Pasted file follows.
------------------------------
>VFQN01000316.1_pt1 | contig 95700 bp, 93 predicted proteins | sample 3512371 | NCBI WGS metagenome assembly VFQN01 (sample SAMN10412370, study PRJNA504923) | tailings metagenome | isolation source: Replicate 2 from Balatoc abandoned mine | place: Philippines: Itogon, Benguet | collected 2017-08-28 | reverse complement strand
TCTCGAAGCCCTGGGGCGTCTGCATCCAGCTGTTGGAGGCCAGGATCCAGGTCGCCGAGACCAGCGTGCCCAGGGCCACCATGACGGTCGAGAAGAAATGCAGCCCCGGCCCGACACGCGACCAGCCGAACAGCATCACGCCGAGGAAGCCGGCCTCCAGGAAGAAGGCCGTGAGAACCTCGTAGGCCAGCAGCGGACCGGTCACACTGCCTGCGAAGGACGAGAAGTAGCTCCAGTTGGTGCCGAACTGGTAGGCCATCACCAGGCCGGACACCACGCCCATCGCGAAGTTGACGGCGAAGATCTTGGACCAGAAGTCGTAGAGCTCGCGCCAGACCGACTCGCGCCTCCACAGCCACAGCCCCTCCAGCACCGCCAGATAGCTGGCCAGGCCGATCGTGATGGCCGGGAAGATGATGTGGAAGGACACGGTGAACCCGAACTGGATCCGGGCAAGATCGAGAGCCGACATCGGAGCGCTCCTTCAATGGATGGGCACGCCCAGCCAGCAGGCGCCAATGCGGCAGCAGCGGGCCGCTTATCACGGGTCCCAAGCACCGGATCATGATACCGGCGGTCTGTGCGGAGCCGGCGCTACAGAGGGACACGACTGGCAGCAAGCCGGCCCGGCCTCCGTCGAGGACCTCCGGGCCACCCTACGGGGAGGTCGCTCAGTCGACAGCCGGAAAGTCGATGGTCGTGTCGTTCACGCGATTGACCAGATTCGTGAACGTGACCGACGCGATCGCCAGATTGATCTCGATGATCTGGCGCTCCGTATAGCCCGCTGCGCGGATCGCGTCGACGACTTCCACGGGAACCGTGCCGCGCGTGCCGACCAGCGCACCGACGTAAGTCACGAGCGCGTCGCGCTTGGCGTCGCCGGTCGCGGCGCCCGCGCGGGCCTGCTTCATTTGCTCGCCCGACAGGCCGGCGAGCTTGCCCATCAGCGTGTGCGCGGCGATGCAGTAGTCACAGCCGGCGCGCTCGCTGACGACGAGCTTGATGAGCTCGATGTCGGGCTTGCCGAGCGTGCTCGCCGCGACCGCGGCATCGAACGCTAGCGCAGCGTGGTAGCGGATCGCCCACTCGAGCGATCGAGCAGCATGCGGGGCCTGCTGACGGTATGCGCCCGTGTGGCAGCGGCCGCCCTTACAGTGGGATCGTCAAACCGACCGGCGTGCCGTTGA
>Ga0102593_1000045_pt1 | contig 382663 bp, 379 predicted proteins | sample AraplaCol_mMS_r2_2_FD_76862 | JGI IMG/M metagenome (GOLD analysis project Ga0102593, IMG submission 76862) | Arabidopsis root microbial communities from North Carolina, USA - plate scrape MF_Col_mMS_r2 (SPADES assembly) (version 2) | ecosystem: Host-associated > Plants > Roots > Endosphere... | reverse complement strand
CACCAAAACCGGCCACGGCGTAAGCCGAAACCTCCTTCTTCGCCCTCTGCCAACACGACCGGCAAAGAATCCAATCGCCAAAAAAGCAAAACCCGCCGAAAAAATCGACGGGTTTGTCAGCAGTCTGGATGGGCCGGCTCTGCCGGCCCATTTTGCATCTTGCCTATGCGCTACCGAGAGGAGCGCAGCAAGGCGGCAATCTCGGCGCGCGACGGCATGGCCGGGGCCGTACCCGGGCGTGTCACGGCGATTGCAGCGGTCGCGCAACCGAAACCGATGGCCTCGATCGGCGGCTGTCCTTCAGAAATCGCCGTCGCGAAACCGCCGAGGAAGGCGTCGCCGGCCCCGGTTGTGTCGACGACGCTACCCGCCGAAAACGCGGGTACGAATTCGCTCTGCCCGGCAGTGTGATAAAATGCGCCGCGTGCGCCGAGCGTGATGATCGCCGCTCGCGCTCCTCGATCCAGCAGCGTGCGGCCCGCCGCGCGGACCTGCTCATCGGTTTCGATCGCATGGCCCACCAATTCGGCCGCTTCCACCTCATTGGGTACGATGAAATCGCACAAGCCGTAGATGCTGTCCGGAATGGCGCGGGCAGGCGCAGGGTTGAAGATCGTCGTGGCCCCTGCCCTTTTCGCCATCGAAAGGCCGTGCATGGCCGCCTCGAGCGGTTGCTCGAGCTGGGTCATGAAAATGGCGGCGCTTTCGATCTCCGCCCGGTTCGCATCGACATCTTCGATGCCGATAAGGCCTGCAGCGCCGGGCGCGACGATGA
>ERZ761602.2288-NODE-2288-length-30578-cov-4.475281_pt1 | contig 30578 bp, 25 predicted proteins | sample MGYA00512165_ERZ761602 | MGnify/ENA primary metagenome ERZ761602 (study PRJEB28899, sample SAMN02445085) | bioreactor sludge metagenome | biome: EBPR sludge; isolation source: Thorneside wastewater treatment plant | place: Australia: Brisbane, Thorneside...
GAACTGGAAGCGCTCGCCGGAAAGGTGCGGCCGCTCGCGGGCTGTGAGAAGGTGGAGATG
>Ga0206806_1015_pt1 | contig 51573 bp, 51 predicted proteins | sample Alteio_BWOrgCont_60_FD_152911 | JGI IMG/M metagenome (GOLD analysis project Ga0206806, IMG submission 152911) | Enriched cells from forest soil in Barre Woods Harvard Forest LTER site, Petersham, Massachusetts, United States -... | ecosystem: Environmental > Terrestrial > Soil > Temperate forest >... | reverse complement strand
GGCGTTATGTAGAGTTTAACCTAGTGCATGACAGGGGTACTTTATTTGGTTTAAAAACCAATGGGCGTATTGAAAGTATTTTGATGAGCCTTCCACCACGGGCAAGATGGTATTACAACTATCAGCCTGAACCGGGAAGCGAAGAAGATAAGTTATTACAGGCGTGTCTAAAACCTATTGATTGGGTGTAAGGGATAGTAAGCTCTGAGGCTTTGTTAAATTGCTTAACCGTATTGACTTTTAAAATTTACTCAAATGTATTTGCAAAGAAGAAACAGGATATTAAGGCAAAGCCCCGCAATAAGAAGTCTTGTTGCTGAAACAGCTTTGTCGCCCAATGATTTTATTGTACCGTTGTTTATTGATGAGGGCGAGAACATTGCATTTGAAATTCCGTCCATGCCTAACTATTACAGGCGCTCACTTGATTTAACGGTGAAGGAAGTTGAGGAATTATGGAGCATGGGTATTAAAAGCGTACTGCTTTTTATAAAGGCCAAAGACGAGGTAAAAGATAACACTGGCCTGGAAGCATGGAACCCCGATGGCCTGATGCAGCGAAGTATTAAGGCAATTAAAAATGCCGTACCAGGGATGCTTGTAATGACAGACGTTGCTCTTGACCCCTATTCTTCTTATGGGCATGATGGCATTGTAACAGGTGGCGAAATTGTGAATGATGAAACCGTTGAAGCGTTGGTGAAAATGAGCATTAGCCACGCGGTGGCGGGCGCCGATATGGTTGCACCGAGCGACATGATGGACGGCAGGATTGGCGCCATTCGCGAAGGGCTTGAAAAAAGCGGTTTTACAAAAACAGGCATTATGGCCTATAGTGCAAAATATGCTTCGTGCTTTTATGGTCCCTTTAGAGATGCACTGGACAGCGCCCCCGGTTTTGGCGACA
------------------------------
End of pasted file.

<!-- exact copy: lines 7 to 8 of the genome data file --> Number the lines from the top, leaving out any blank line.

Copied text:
>Ga0206806_1015_pt1 | contig 51573 bp, 51 predicted proteins | sample Alteio_BWOrgCont_60_FD_152911 | JGI IMG/M metagenome (GOLD analysis project Ga0206806, IMG submission 152911) | Enriched cells from forest soil in Barre Woods Harvard Forest LTER site, Petersham, Massachusetts, United States -... | ecosystem: Environmental > Terrestrial > Soil > Temperate forest >... | reverse complement strand
GGCGTTATGTAGAGTTTAACCTAGTGCATGACAGGGGTACTTTATTTGGTTTAAAAACCAATGGGCGTATTGAAAGTATTTTGATGAGCCTTCCACCACGGGCAAGATGGTATTACAACTATCAGCCTGAACCGGGAAGCGAAGAAGATAAGTTATTACAGGCGTGTCTAAAACCTATTGATTGGGTGTAAGGGATAGTAAGCTCTGAGGCTTTGTTAAATTGCTTAACCGTATTGACTTTTAAAATTTACTCAAATGTATTTGCAAAGAAGAAACAGGATATTAAGGCAAAGCCCCGCAATAAGAAGTCTTGTTGCTGAAACAGCTTTGTCGCCCAATGATTTTATTGTACCGTTGTTTATTGATGAGGGCGAGAACATTGCATTTGAAATTCCGTCCATGCCTAACTATTACAGGCGCTCACTTGATTTAACGGTGAAGGAAGTTGAGGAATTATGGAGCATGGGTATTAAAAGCGTACTGCTTTTTATAAAGGCCAAAGACGAGGTAAAAGATAACACTGGCCTGGAAGCATGGAACCCCGATGGCCTGATGCAGCGAAGTATTAAGGCAATTAAAAATGCCGTACCAGGGATGCTTGTAATGACAGACGTTGCTCTTGACCCCTATTCTTCTTATGGGCATGATGGCATTGTAACAGGTGGCGAAATTGTGAATGATGAAACCGTTGAAGCGTTGGTGAAAATGAGCATTAGCCACGCGGTGGCGGGCGCCGATATGGTTGCACCGAGCGACATGATGGACGGCAGGATTGGCGCCATTCGCGAAGGGCTTGAAAAAAGCGGTTTTACAAAAACAGGCATTATGGCCTATAGTGCAAAATATGCTTCGTGCTTTTATGGTCCCTTTAGAGATGCACTGGACAGCGCCCCCGGTTTTGGCGACA